Teaching Positions

François Morel taught analysis and composition 1959-61 at the Institut Nazareth and served 1972-8 as a director of the Académie de musique de Québec. He returned to teaching in 1976 at the Bourgchemin Cegep in Drummondville. In 1979-80 he taught orchestration and composition at the University of Montreal; he taught at Laval University 1979-97 and directed the contemporary music ensemble as well as the Ensemble contemporain bois, cuivres et percussion.

Honours and Memberships

Morel joined the Canadian League of Composers during its first year of existence (1951). He is an associate of the Canadian Music Centre. Volume 6 of RCI's Anthology of Canadian Music (5-ACM 6), issued in 1980, was devoted to Morel's compositions. In 1994 he was honoured as a Chevalier de l'Ordre national du Québec, and in 1996 by the Prix Denise-Pelletier.

Selected Compositions

Orchestra or Band
Esquisse. 1947. Med orch. BMIC 1964. RCI 129 (TS)/CBC SM-332/5-ACM 6 (NACO)

Antiphonie. 1953. Full orch. BMIC 1960. RCI 180/5-ACM 6 (CBC Symphony Orchestra)/RCI 644 (NYO)/(1966) Louisville LS-661 (Louisville O, R. Whitney conductor)

Boréal. 1959. Full orch. Berandol 1976

Rituel de l'espace. 1959. Full orch. Ms. RCI 213/RCA CCS-1007/5-ACM 6 (R. Leduc)

L'Étoile noire (Tombeau de Borduas). 1962. Full orch. BMIC 1964. 2-Col M2S-756/Odyssey Y-31993/Col MS-6962/CBS Master 32110038 (TS)

Prismes-Anamorphoses. 1967. Orch. Québec-Musique 1981. RCI 292/5-ACM 6 (Deslauriers)

Radiance. 1972. Sm orch. Ric 1974. RCI 367/5-ACM 6 (SMCQ)

Melisma. 1980. Pf, orch. Ms

Aux marges du silence. 1982. Band. Ms. (1985). SNE 508 (Laval University band, Bircher conductor)

Aux couleurs du ciel. 1985-7. Band. Ms

De subitement lointain. 1989. Band. Ms. SNE 561 (see Discography)

Et le crépuscule... se trouva libre. Orchestra. 1996. Ms

Les récifs du rêve. Two pianos (left hand), and orchestra. 2000. Doberman

Passage à l'aube. Orchestra. 2005. Doberman


'La conscience du son et de l'espace,' Liberté 59, vol 1, Sep-Oct 1959

'Faire sonner la musique,' 'Quintette pour cuivres,' Musiques du Kébèk, Raoul Duguay ed (Montreal 1971)

'Boréal (1959),' Variations, vol 1, Feb 1978

'L'Étoile noire (1961),' ibid, vol 2, Sep-Oct 1978

'Serge Garant, structuralist and lyrical musician,' ibid, Dec-Jan 1978-9


Dyptique (originally Suite for small orch). 1948 (rev 1956). 23 instr. Ms. (1948 version) RCI 7 (J.-M. Beaudet)

2 String Quartets. 1952; 1963. Ms (No. 1), Berandol 1982 (No. 2)

Cassation. 1954. Ww septet. Ms. RCI 128/5-ACM 6 (R. Leduc)

Symphonies. 1956. Brass ensemble, percussion. Ms. SNE 521 (see Discography)

Rythmologue. 1957 (rev 1970). 6 or 8 percussion. Ms. RCI 298 (see Discography)/McGill University Records 77003/5-ACM 6 (Béluse)

Quintet. 1962. Brass. Québec-Musique 1989. CBC SM-216/5-ACM 6 (Canadian Brass)

Étude en forme de toccate. 1965. 2 percussion. BMIC 1968

Nuvattuq. 1967. Fl. Kerby 1975. (1976) RCI 409/(1980) 5-ACM 6 (J.C. Morin)

Départs. 1969. 2 percussion, guitar, harp, 14 string. Ms. RCI 367/5-ACM 6 (SMCQ)

IIKKII (Froidure). 1971. 18 instr. Ric 1974. RCI 367/5-ACM 6 (SMCQ)

Me Duele España. 1975 (rev 1977). Guit. Québec-Musique 1980. RCI 457/5-ACM 6 (Laucke)

Duolet I and II. 1982, 1988. 2 fl. Doberman-Yppan 1988. 1990. SNE 561 (Breton, Lemay)

L'Oiseau-Demain. 1982. 12 fl, 2 clarinet, 3 percussion. Ms. SNE 508 (see Discography)

Divergences. 1983. Vn, guitar. Ms. RCI 583 (Laucke)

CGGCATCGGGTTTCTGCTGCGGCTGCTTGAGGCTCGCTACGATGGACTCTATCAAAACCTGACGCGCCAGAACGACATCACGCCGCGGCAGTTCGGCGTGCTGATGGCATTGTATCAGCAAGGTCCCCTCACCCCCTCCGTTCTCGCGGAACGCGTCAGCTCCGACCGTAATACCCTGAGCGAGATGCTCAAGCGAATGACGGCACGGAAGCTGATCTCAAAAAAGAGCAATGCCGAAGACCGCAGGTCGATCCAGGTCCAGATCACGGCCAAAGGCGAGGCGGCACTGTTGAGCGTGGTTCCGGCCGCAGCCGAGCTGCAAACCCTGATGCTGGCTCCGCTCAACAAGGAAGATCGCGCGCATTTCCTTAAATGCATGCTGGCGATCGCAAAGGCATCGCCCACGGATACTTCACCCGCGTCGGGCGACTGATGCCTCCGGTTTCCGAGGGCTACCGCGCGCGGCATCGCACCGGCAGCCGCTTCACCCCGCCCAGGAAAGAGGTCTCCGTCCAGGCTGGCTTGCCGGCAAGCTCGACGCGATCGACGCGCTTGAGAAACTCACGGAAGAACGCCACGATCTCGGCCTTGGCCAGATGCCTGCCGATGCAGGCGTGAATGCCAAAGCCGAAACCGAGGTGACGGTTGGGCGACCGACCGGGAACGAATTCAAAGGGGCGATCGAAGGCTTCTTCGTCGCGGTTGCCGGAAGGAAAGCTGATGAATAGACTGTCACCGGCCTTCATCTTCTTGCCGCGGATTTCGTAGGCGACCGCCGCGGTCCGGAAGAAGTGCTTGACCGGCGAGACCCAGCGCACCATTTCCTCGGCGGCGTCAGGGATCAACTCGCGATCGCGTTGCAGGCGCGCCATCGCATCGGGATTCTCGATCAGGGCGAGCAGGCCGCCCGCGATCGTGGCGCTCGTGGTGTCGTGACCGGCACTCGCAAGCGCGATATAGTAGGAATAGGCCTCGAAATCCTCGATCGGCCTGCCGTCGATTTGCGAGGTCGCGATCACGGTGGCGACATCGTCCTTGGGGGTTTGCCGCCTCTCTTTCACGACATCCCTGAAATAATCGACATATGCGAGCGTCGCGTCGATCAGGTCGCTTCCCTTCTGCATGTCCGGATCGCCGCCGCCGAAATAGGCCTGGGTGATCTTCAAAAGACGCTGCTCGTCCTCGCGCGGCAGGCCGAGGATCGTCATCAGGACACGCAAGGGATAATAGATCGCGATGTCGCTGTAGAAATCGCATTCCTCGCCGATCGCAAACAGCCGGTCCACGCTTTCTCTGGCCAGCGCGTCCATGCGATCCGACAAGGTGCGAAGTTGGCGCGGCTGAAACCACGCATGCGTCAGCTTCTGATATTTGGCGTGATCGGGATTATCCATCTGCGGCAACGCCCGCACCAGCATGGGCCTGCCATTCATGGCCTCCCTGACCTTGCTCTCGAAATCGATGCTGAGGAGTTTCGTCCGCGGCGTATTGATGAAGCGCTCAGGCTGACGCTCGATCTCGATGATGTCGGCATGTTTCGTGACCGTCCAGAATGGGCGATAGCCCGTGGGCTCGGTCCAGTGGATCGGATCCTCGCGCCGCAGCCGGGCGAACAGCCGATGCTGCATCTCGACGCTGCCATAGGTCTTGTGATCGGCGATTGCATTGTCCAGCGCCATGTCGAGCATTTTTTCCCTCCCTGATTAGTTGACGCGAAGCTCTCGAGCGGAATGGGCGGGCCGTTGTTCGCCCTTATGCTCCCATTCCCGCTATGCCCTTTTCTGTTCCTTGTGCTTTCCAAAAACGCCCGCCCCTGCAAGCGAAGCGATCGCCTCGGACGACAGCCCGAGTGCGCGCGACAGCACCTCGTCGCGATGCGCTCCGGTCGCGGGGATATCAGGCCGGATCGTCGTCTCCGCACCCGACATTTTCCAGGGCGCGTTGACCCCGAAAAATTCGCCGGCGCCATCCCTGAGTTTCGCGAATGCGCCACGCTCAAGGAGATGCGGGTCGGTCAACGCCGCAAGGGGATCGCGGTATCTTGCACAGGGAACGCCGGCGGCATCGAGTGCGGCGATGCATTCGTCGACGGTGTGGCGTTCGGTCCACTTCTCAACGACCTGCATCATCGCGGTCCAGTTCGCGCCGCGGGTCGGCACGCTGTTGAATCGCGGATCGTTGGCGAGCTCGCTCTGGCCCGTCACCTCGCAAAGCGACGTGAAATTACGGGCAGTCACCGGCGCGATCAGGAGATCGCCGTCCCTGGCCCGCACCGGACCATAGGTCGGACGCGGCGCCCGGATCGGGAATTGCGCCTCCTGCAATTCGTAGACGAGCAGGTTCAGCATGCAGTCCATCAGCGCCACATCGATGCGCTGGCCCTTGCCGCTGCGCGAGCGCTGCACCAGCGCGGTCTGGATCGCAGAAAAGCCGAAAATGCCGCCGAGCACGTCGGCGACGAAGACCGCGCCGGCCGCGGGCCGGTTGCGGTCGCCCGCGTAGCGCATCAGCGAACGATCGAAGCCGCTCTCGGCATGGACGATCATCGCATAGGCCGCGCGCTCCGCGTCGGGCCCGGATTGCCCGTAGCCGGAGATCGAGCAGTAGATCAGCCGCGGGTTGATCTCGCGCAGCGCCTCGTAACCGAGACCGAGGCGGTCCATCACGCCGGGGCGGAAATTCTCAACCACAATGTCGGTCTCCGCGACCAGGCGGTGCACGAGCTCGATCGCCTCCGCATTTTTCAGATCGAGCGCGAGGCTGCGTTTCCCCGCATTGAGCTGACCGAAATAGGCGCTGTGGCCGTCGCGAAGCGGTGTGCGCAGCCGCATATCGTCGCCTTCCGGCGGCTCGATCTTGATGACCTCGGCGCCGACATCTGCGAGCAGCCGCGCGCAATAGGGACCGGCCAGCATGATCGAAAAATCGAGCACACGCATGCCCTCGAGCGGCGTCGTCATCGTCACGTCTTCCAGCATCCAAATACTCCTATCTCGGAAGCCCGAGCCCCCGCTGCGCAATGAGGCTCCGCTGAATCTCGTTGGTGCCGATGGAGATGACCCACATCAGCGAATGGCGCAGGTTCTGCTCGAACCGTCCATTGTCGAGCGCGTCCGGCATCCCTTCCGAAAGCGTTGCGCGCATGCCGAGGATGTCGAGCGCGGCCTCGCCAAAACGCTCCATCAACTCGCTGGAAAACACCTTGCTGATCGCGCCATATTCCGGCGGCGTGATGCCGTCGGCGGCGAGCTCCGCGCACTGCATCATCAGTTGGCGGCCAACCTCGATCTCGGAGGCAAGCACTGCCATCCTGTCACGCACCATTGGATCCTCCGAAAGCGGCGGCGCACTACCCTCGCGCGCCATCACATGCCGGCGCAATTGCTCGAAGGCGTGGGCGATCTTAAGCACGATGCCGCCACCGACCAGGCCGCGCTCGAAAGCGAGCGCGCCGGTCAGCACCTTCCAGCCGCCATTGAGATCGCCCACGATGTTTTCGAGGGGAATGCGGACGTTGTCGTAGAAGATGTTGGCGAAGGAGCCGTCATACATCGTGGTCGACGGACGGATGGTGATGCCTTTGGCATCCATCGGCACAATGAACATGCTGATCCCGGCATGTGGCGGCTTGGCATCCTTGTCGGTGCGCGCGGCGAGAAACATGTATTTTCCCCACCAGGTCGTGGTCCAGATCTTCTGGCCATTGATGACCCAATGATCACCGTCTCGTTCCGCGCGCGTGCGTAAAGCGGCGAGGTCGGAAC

Talea (Couleur). 1984. Fl (alto fl, piccolo), oboe (english horn), clarinet (bass clarinet). Ms

Aerea. 1986. Brass ensemble. Ms. SNE 521 (see Discography)

Fulgurance I. 1986. Fl, horn, violoncello, piano (celesta), harp, 2 percussion. Ms.

Lyre de crystal. 1986. 6 percussion. Ms. RCI 652 (Béluse)

Les Voix de l'ombre. 1987. Brass ensemble. Ms. SNE 521 (see Discography)

Figures-Segments-Ellipses. 1990. 2 clarinet, string quartet. Ms

Fulgurance II. 1990. Alto fl, oboe d'amore (english horn), clarinet, horn, violin, viola, violoncello, piano (celesta), harp, 2 percussion. Ms.

Paysage dépaysé. 1990. 2 violin, viola, 2 violoncello. Ms

Distance intime. 1991. Fl, piano. Ms

Stèle. 1991. Cl. Ms

Stèle. Solo clarinet. 1991. Doberman

Distance intime. Flute and piano. 1991. Doberman

Lumières sculptées: Litanies de la reconciliation. 2 trumpets, 2 horns, 2 trombones, tuba, 3 percussionists. 1992. Ms

Ekleipsis. Marimba solo. 1993. Doberman

Les éphémères. Four horns and tuba. 1995. Doberman

Strophes, sequences, mouvements. 12 saxophones. 1999. Doberman

Miroir. Solo bassoon. 2001. Doberman

Calligraphies sonores. Woodwinds, brass, piano, harp, and percussion. 2002. Ms

Imaginaire: 3 pièces pour guitare. Solo guitar. 2002. Doberman


Ronde enfantine. 1949. Pf. BMIC 1953. RCI 135 (J. Dufresne)

Deux Études de sonorité. 1954. Pf. BMIC 1966. RCI 251/5-ACM 6 (A.-S. Savoie)/CBC SM-182 (Savard)/(No. 2) Laurentian CTM-6036 (Stevens)

Prière. 1954. Org. BMIC 1965. CBC SM-5024 (M. Lagacé)

Alleluia. 1964-8. Org. Ms. 5-ACM 6 (B. Lagacé)

Other works for orch and for instr ensemble; 2 works in manuscript for voice and piano: Quatre Chants japonais (1949), and Les Rivages perdus (1956), the last recorded on RCI 201/5-ACM 6 (Jeannotte)

Further Reading

  • Lagacé, Bernard. 'François Morel, musicien canadien,' Liberté, vol 2, Jan-Feb 1960

    'François Morel,' interview with Jacques Thériault, Music Scene, 256, Nov-Dec 1970

    Canadian Music Centre Compositeurs au Québec: François Morel (Montreal 1974)

    Cadrin, Paul. 'Aux couleurs de François Morel,' Sonances, vol 8, Summer 1989

    MacMillan, Keith and Beckwith, John, eds. Contemporary Canadian Composers (Toronto 1975)

    Vinton, John, ed. Dictionary of Contemporary Music (New York 1974)Cadrin, Paul. "François Morel: A composer in action," SoundNotes, Fall/Winter 1993

    "Retraité en action" (interview), FAMEQ à la une, mars 1998

    Olivier, Dominique. "Pas de retraite pour François Morel," Paroles & musique, juillet/août 2000

    Richer, Lyse and Lefebvre, Marie-Thérèse. "Morel, François." Grove Music Online. Oxford Music Online. Accessed 22 Aug 2008